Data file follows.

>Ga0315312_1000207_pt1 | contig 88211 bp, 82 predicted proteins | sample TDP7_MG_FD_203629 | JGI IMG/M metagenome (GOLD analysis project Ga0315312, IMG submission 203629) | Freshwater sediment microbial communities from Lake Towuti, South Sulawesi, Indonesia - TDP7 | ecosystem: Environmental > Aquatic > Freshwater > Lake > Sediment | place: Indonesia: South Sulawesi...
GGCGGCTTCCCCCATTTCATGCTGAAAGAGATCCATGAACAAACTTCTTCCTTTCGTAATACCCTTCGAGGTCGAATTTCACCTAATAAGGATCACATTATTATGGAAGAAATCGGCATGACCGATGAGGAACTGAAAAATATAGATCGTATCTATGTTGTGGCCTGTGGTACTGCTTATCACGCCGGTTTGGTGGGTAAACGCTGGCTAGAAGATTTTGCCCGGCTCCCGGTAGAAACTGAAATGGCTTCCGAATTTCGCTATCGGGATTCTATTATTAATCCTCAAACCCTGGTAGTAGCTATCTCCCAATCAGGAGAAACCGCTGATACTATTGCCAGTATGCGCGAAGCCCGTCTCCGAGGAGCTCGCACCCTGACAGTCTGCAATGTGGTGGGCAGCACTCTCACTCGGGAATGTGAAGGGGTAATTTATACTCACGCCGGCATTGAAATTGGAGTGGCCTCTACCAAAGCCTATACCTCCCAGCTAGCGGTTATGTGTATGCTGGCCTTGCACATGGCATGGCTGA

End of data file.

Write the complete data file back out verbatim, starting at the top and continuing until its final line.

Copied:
>Ga0315312_1000207_pt1 | contig 88211 bp, 82 predicted proteins | sample TDP7_MG_FD_203629 | JGI IMG/M metagenome (GOLD analysis project Ga0315312, IMG submission 203629) | Freshwater sediment microbial communities from Lake Towuti, South Sulawesi, Indonesia - TDP7 | ecosystem: Environmental > Aquatic > Freshwater > Lake > Sediment | place: Indonesia: South Sulawesi...
GGCGGCTTCCCCCATTTCATGCTGAAAGAGATCCATGAACAAACTTCTTCCTTTCGTAATACCCTTCGAGGTCGAATTTCACCTAATAAGGATCACATTATTATGGAAGAAATCGGCATGACCGATGAGGAACTGAAAAATATAGATCGTATCTATGTTGTGGCCTGTGGTACTGCTTATCACGCCGGTTTGGTGGGTAAACGCTGGCTAGAAGATTTTGCCCGGCTCCCGGTAGAAACTGAAATGGCTTCCGAATTTCGCTATCGGGATTCTATTATTAATCCTCAAACCCTGGTAGTAGCTATCTCCCAATCAGGAGAAACCGCTGATACTATTGCCAGTATGCGCGAAGCCCGTCTCCGAGGAGCTCGCACCCTGACAGTCTGCAATGTGGTGGGCAGCACTCTCACTCGGGAATGTGAAGGGGTAATTTATACTCACGCCGGCATTGAAATTGGAGTGGCCTCTACCAAAGCCTATACCTCCCAGCTAGCGGTTATGTGTATGCTGGCCTTGCACATGGCATGGCTGA